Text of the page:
Everything feels uncomfortable right now. Right? On both a nationwide and personal level I’m experiencing fear and discomfort. I’ve been a bit scared to get back into writing and putting my thoughts out there. I don’t want to do it wrong or offend someone. I’m sitting in this chronic fear of possibly negatively impacting the way someone else sees me. Fear. Fear. Fear.
People-pleasing fear. Not-shaking-up-expectations fear. Scared-of-discomfort fear.
But then I paused and asked myself, Will I allow my fear prevent me from trying? Will I allow fear to win today? Will I allow fear to hold onto me so tight that I don’t try to move forward?
In a recent interview with Laverne Cox, Brene Brown asked her, “What’s the first thing you do when you are called to be brave?” Laverne responded, My prayer is God, give me permission to do this imperfectly and allow me to be of service. Then I take a breath, and I go. I can’t think of a better prayer in this moment.
Is fear getting in the way of you doing the hard, honest, self-reflection work necessary for real change to happen not only within yourself but in the world we live in? Trust me, when I sat down to do my own self-reflection work, it was terrifying.
After listening to one of my favorite resources for learning about the experiences of Black people in America, For Your Discomfort, I sat down and did some reflecting. One of the men in the conversation last Friday, Mike Press, encouraged white people to journal and answer the question What do I think about Black people? Not just our Black friends, but ALL Black people. He wanted white people to be really honest with this because only when we have a cleaner slate on the inside will we be able to go out in the world and honestly help with the work of racial justice.
So I did just that. I sat down, began journaling, and was HONEST…brutally honest with all the ideas or thoughts I’ve had throughout my life about Black people.
No one is exempt from this work and from engaging in self-examination over and over again to continuously check ourselves and the systems we are compliant with. As a white person, I don’t have to do anything for white supremacy to continue and I can easily fall into the trap of assuming I’m always handling things correctly. That’s white supremacy’s impact on me – me believing I know it all and I know what’s best. There is no excuse and there is no threshold of self-reflection that I as a white person need to do regarding racism in America and in my life. This is constant work that must be taken.
I think I want to keep my self-discovery silent because some of the things I discovered filled me with SHAME. Oh so much shame for all the ways racism has infiltrated my mind and heart and affected how I have seen Black people throughout my life.
Brene Brown defines shame as “the feeling that washes over us and makes us feel so flawed that we question whether we’re worthy of love, belonging and connection.” I mean, YES! And knowing that this is 100% accurate of how I feel when I experience shame, why on earth would I want to engage in an exercise, even one as “simple” as journaling, about something that would induce this feeling in me?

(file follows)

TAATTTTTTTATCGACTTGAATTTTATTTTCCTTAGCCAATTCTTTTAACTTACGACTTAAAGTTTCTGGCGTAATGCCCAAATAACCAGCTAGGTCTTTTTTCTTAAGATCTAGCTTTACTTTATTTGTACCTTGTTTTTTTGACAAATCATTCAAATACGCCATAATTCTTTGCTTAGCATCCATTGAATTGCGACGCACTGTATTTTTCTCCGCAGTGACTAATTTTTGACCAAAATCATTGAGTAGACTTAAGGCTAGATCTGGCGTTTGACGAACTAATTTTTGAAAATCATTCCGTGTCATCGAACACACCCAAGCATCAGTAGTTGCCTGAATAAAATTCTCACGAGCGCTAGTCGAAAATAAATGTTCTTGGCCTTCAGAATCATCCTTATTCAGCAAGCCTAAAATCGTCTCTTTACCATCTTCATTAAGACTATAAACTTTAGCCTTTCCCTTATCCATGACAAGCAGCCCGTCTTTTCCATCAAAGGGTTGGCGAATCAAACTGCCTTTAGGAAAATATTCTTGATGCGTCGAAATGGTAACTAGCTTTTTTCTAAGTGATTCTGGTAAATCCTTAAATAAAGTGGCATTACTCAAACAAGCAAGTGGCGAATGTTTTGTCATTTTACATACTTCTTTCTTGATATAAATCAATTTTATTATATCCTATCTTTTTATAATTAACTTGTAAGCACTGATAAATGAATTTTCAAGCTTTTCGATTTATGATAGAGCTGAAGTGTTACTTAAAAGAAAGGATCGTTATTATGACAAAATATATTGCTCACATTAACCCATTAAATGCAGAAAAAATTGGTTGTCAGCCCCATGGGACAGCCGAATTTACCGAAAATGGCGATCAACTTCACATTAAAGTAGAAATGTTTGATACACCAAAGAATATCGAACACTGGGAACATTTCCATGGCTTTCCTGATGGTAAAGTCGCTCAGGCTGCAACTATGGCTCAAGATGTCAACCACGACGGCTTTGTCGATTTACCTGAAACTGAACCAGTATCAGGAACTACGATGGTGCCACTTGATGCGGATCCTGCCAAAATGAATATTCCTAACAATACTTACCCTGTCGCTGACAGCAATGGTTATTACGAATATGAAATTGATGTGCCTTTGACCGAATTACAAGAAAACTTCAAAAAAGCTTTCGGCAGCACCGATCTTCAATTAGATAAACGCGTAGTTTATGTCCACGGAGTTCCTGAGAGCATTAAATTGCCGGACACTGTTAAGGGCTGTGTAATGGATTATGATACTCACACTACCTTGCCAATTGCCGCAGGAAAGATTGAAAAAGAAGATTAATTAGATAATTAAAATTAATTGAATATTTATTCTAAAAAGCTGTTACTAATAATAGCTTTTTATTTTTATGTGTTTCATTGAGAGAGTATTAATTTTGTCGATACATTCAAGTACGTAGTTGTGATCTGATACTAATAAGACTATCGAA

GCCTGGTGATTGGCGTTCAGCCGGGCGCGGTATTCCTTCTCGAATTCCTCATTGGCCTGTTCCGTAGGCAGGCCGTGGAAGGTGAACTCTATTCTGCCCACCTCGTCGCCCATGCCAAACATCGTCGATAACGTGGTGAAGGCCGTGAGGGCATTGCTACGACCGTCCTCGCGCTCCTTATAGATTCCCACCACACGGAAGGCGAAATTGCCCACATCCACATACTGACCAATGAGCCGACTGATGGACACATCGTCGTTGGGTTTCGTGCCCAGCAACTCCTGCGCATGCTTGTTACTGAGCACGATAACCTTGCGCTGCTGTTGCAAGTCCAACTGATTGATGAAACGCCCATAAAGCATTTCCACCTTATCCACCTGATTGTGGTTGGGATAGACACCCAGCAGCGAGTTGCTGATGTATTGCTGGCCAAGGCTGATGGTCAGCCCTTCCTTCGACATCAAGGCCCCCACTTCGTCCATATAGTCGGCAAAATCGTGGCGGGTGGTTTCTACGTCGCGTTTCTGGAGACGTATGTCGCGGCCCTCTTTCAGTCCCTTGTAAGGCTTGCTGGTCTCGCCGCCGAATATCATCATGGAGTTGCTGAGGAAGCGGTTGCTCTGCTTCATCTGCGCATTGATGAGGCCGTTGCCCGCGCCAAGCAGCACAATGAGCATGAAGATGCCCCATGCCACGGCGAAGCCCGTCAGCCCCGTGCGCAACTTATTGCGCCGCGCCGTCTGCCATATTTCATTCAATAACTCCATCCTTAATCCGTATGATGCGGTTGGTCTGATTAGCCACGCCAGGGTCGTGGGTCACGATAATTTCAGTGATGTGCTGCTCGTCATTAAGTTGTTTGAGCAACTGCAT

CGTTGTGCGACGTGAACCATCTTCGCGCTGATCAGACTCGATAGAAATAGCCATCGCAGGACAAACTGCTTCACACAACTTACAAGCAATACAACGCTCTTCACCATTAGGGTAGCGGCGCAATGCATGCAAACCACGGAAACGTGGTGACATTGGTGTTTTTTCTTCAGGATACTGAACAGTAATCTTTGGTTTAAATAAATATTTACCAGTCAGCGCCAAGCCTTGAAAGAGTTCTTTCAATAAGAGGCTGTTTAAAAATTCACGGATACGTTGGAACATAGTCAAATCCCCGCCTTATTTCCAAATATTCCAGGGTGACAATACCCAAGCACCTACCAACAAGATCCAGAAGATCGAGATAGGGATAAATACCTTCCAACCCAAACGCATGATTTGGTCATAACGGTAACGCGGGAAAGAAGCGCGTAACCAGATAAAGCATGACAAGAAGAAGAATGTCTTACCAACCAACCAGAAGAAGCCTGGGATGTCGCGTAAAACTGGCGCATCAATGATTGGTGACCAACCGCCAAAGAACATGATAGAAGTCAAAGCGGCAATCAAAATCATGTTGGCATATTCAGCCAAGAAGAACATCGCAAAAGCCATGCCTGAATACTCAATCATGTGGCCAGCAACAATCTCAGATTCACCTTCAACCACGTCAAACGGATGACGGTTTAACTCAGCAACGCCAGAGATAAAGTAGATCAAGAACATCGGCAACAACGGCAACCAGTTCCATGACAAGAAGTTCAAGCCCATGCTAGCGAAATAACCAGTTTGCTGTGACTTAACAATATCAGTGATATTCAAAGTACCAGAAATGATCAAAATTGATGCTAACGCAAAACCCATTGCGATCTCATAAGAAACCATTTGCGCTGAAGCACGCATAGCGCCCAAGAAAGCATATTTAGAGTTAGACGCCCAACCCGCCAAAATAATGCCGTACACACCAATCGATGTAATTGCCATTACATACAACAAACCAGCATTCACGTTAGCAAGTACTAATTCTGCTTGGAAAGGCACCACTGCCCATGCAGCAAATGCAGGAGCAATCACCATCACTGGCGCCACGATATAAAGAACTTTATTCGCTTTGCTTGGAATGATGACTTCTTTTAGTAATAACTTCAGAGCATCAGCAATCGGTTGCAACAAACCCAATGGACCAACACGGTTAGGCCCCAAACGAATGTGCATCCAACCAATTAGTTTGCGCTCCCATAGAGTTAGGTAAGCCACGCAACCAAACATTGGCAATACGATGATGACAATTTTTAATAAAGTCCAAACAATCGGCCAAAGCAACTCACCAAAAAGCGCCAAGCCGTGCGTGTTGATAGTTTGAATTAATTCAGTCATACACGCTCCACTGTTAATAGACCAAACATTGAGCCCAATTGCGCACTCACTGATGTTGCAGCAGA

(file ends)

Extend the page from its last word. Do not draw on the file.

Because if I as a white woman do not get honest with myself about my experiences / thoughts / implicit biases that white supremacy has put into my soul, then I will never get them out. Or, possibly even worse, I will move through this world with my outside actions never matching my internal beliefs. I will perform and not transform. And from the podcasts, Zoom calls, and other modes of listening to Black people I have engaged in the past month, Black people don’t need any more performing. This isn’t just a moment, this is a movement. And for it to be sustained, we must examine our insides and actually change.
In Untamed, Glennon Doyle says it this way:
The fact that the programmed poison of racism was pumped into us may not be our fault, but getting it out is sure as hell our responsibility.
Yes and amen. When the shame begins to rise as I reflect and do this internal work, I must remember what I am in control of now. I was not in control of how I was raised or what I was subconsciously taught to believe by those around me or by the media, but I am in control of making myself aware of those racist biases now and as Rachel Cargle says, unlearn them.
Brene also shares that the antidote to shame is empathy. My intention in sharing all this is to let you know that you are NOT ALONE if you are experiencing shame because of the transformative work going on in your heart. No matter what racist thoughts you’ve believed in the past, you are still worthy of love and belonging. Nothing will ever take that worthiness away. So many of us are going through this collective work of growth right now, so please please please lean on those you can depend on to support you and be there with you in this.
Our fear has so much more power when we keep it quiet. Don’t be afraid to do the self-examination work of your own racist beliefs in order to get them OUT. These beliefs have to be brought to the light if we ever want to actually change. Black people have been uncomfortable their whole lives living in a nation dominated by white supremacy. The least I can do is force myself into some discomfort by journaling and listening.
**My favorite resource for this type of work has been For Your Discomfort, a Zoom Call that is hosted every Monday & Friday at 12:30pmEST hosted by Bryce Michael Wood, where he has a conversation with other Black people, mostly other SoulCycle instructors, about anything and everything related to the experiences of Black people in America. More often than not I sit there and feel crazy uncomfortable with what they share, but I always walk away so grateful for what I heard. I’m linking the Instagram account where you can join the Zoom Call here as well as their podcast where they share the recording of the Zoom a few days after it airs.